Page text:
In 2009 Alana Rivera founded Etta + Billie, makers of handcrafted, small batch, all-natural soaps, scrubs, lotions, oils, balms, and sprays. Here we visit Alana in her San Francisco workspace while she makes a batch of organic lavender soap, and shares the story of how she got started, her values, and the lessons she’s learned on her journey.
What drew you to making soap, and how did you learn your craft?
I found soap making through a gift from my mother. Somehow she knew that it was the right creative outlet for me because it combined two of my favorite things – great scents and elements of cooking! Through that book, I taught myself the basics of soap making, then went on to take some group classes, eventually, TA’d for those classes and just kept building my skills. I had been making soap for over three years before I launched Etta + Billie!
“. . . how and where something is grown, matters. Seasonality matters. Why an ingredient is chosen, matters. Our ingredients are chosen to protect the integrity of farms and those that grow our ingredients.”
What type of work did you do prior to starting Etta + Billie, and how did you transition into starting your own maker business?
Before Etta + Billie, I was pretty adrift career-wise. My original goal of going into PR had to be re-evaluated pretty quickly after I actually started working in PR. It just was not the right fit for me. I decided to focus on the natural product industry and received a certificate in Herbalism at the end of 2008 – right when the recession struck and no one was hiring! From there I got into legal support and recruiting, eventually deciding to start selling my soaps and creations on the side. I did that for almost 5 years before I took the leap into full-time business ownership.
Your use of all-natural, earth-friendly ingredients echoes the Slow Food Movement. Is that an inspiration to you? Tell us about your ingredients and how you source and select them.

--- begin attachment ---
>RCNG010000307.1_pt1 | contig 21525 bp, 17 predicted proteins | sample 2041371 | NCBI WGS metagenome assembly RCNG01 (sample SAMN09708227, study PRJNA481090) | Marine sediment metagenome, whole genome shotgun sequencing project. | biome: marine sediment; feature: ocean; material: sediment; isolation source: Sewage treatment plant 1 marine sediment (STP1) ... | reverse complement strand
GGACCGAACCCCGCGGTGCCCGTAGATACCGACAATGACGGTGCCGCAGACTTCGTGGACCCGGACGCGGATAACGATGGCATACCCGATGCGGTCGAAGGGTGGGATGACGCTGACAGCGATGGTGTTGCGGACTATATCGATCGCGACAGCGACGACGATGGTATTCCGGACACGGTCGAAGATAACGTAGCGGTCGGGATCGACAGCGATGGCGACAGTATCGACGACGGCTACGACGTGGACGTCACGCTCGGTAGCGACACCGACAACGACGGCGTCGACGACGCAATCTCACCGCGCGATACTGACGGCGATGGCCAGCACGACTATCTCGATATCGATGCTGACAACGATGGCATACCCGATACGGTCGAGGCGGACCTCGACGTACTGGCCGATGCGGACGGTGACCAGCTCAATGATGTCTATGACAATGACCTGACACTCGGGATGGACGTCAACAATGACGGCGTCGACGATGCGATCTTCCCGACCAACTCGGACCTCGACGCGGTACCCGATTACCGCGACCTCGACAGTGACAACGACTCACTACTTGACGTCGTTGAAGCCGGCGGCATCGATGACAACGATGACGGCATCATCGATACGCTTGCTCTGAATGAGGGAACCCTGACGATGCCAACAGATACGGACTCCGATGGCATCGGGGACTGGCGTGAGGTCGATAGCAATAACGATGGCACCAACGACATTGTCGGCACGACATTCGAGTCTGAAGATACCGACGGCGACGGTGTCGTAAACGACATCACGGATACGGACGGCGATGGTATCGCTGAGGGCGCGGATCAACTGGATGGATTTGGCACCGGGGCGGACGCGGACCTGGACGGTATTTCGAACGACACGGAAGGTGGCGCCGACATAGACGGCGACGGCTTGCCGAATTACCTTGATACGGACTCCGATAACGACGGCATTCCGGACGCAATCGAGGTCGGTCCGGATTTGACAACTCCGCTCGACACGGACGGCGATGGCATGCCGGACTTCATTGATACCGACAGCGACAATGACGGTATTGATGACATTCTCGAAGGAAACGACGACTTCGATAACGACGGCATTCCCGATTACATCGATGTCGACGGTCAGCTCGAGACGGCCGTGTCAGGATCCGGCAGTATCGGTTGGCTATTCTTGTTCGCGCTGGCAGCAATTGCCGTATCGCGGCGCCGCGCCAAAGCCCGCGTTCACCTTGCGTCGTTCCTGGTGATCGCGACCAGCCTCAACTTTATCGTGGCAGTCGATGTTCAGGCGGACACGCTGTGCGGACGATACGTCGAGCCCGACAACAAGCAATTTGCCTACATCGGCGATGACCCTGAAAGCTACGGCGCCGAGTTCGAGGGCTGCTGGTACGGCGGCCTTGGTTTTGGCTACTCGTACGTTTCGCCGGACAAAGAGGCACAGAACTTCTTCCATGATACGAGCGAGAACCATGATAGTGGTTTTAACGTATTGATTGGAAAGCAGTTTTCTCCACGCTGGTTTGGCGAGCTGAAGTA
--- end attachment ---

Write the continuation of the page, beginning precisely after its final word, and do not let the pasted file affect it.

The short answer is yes. Around 2005/2006, I started reading a lot more about where our food comes from and how it’s grown. I was sickened and saddened about what farming had turned into. That knowledge really changed the way I looked at ingredients in general. I became deeply aware of all the junk and fillers that were making up the majority of ingredients lists. From that point on, I knew that whatever I created had to echo my belief that how and where something is grown, matters. Seasonality matters. Why an ingredient is chosen, matters. Our ingredients are chosen to protect the integrity of farms and those that grow our ingredients. We don’t work with ingredients that are on endangered plant watch lists or ingredients that are wreaking havoc on natural eco-systems.
“Community has been a vital part of both my personal and professional growth. Without the support of other makers, I definitely would not where I am today.”
I know you are engaged with the maker community and collaborating with other makers. Tell us about the importance of community and collaboration.
Community has been a vital part of both my personal and professional growth. Without the support of other makers, I definitely would not where I am today.
I’m incredibly thankful for all the food-focused artisanal companies I’ve had the privilege of creating unique goods with. Those collaborations not only feed my creativity but they allow me a peek into other’s processes and passions, which is incredibly inspiring.
As a mother of an infant, please shed some light on achieving a healthy work/life balance. Is it possible?
No, it really isn’t. There is no way that I know of to really be able to do it all and feel like everything has an equal share of your attention and energy. Thankfully, I’ve given up trying to “balance” everything. I know that some days my attention will be more focused on my son and family and other days it will be all about the business, and that is OK!
You’ve been on this journey for ten years, what are the most important lessons you’ve learned about starting and sustaining a maker business?
It’s kind of hard to believe that I’ve been in business that long! Some of my biggest lessons are creating a network of support (both professionally and personally). Look to your local business community and see if you can form a mastermind group or business group so you have other folks to lean on for support and perspective. Another important lesson is getting honest with yourself about your skill sets and talents so you can look for people to help in the areas you aren’t so good at. This will allow you more time and energy to build your business!
Thanks to Nicole Morrison for the photos in this piece. Nicole is a lifestyle and food photographer based in San Francisco who is inspired by new foods, places, and people; and learning their stories and translating them into images. She is especially interested in people and brands that are working towards the betterment of our food system and a more sustainable planet. www.nicolemorrisonphotography.com